1st in 15 years: Govt health spend falls as percentage of GDP

Government

expenditure

on health after rising steadily from 2004-05 to 2017-18 as a percentage of GDP has fallen for the first time in this period to just under 1.3% in 2018-19, just released data from the

National Health Accounts

shows. Total expenditure on health, which includes what families and insurers spend, has declined over this 15-year period from 4.2% to 3.2% of GDP.

Expenditure by people on healthcare from their own pockets came down from almost 70% of total health expenditure in 2004-05 to 48% by 2018-19, while government health expenditure has increased from 22.5% to 40.6% in the same period. Most of this is accounted for by spending by the state governments as health is largely a state subject.

Times View

Providing health and education are two non-negotiable pillars of any welfare state. Government spending at 3% of GDP on healthcare is a widely accepted norm. Even the 2021 Economic Survey recommended that government spending on health should rise to at least 2.5% to 3%. That it is far from this target is worrying. The government must ensure that the trend is reversed.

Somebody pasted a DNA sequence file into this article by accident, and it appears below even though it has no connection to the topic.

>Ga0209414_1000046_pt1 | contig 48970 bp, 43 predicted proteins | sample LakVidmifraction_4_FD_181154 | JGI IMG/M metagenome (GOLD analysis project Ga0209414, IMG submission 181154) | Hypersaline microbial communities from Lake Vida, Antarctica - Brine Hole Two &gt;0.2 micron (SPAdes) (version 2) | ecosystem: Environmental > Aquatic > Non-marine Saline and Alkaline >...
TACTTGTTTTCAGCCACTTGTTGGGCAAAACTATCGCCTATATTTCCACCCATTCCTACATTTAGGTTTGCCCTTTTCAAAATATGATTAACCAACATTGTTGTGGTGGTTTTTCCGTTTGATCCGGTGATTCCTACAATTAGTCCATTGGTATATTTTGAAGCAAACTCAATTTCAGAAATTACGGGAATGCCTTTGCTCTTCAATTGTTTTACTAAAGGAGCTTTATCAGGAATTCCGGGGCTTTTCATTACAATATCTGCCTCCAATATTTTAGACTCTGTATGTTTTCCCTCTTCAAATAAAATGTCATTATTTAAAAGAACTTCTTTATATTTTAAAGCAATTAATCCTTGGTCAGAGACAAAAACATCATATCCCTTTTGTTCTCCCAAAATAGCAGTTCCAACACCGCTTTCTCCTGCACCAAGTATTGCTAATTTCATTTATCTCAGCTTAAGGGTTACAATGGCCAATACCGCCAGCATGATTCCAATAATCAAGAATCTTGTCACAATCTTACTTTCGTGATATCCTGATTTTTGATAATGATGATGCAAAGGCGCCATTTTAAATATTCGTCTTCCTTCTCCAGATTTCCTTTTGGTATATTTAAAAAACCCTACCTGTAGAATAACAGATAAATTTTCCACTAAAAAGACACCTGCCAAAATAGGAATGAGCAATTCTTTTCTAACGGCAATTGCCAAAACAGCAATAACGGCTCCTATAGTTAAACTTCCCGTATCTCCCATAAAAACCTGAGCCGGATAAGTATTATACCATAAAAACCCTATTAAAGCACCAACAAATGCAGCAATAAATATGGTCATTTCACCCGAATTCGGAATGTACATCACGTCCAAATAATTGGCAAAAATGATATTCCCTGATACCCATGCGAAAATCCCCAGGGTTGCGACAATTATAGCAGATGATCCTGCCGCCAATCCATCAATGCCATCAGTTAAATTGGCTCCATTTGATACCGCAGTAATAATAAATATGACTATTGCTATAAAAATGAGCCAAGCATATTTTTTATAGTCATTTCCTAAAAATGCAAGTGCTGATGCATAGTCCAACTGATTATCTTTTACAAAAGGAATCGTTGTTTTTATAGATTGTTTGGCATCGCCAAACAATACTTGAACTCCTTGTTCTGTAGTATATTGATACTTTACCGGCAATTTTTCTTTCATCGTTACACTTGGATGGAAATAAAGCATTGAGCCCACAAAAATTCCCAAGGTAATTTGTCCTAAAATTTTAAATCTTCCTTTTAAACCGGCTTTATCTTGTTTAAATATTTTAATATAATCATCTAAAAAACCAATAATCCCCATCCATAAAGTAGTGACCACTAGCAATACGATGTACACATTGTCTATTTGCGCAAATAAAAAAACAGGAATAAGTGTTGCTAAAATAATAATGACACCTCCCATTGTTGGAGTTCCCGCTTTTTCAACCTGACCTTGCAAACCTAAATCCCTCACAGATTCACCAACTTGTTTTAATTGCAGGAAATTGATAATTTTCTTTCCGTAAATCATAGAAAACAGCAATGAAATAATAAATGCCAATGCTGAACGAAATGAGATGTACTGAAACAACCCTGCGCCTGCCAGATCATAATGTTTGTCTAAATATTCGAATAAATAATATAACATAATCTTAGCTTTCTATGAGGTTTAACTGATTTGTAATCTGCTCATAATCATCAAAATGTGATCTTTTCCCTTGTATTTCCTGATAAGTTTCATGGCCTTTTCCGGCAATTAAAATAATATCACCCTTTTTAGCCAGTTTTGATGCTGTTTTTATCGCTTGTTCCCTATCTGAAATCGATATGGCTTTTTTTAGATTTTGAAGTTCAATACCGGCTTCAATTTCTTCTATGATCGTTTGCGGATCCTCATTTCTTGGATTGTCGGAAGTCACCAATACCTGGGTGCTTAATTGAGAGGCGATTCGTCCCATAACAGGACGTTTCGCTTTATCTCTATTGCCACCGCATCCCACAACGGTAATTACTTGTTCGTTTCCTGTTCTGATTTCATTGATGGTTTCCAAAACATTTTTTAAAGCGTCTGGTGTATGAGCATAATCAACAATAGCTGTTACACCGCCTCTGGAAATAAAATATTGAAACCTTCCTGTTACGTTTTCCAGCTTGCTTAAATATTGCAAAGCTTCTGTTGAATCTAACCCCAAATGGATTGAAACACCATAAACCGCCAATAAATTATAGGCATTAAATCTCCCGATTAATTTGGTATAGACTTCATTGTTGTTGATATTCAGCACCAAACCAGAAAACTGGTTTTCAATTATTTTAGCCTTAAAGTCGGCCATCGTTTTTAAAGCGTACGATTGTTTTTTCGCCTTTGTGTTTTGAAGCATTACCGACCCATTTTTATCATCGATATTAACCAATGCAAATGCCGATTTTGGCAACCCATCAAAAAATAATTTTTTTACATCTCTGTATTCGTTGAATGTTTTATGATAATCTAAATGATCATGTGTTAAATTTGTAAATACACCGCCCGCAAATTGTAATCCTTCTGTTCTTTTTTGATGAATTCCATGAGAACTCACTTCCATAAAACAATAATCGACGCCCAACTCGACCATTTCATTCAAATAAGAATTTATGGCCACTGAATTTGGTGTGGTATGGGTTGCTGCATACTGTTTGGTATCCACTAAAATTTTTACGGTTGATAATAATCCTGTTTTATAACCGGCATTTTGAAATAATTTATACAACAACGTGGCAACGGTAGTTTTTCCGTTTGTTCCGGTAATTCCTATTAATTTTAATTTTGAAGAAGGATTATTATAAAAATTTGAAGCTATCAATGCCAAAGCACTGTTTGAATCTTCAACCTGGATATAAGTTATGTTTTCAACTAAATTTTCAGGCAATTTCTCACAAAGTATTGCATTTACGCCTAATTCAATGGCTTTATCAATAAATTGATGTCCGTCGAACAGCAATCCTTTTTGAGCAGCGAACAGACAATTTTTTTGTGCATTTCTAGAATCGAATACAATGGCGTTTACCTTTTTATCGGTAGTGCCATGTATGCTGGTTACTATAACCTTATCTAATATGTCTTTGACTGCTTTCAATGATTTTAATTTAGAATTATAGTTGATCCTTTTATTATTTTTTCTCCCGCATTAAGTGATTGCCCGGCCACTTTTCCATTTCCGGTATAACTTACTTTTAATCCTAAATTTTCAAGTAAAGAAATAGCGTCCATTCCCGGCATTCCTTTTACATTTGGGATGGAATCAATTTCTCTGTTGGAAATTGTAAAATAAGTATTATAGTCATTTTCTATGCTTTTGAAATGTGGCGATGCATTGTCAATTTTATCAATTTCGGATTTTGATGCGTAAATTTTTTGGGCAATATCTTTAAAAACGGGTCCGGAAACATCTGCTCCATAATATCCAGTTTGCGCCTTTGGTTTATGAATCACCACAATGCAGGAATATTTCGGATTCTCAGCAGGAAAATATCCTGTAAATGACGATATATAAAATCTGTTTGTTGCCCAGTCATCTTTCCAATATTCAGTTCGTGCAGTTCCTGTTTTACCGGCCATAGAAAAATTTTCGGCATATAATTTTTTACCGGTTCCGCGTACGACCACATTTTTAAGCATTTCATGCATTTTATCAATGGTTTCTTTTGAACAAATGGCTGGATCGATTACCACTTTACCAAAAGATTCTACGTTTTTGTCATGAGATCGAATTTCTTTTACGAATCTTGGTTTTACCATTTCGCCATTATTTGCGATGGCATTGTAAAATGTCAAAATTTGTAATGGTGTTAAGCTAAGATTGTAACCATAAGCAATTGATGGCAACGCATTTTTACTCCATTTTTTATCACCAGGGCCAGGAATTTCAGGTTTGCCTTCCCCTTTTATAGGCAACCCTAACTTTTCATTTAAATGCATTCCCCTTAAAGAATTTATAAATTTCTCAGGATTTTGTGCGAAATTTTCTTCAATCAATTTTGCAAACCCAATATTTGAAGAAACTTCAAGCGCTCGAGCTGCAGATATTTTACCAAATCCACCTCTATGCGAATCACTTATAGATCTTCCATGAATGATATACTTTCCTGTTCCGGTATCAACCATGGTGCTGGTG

The state which spent the highest proportion of GSDP on health (1.7%) and the highest government spending per capita on health (Rs 3,604) was Himachal Pradesh and the state with the highest out of pocket expenditure as a percentage of GDP (3.5%) and as a percentage of the total health expenditure (71.3%) was UP.

Government spending on health per person was Rs 1,815 while out of pocket expenditure per capita was Rs 2,155. Though overall government spending has increased with the proportion of out-of-pocket spending shrinking, as a percentage of the GDP, government health expenditure was just 1.2% in 2018-19, down from 1.3% in 2017-18. Private health insurance expenditure as a percentage of total health expenditure jumped from just 1.6% in 2004-05 to 6.6% by 2018-19.

Government hospitals accounted for 17.3% of current health expenditure or recurrent expenditures for healthcare purposes excluding all capital expenditures, while private hospitals accounted for 28.7%. The biggest chunk of current health expenditure was pharmaceuticals (33.8%), including prescription medicines as well as over the counter medicines. Expenditure on traditional, complementary, and alternative medicine was 4.2% of current health expenditure. Inpatient curative care accounted for 34.6% and outpatient curative care accounted for 18.9%, while preventive care accounted for just 9.4%.

The state with the highest spending per capita was Kerala (Rs 9,871) with most of that being accounted for by people spending from their own pocket (Rs 6,772). The least spending per capita on health was in Bihar, Rs 1,517.

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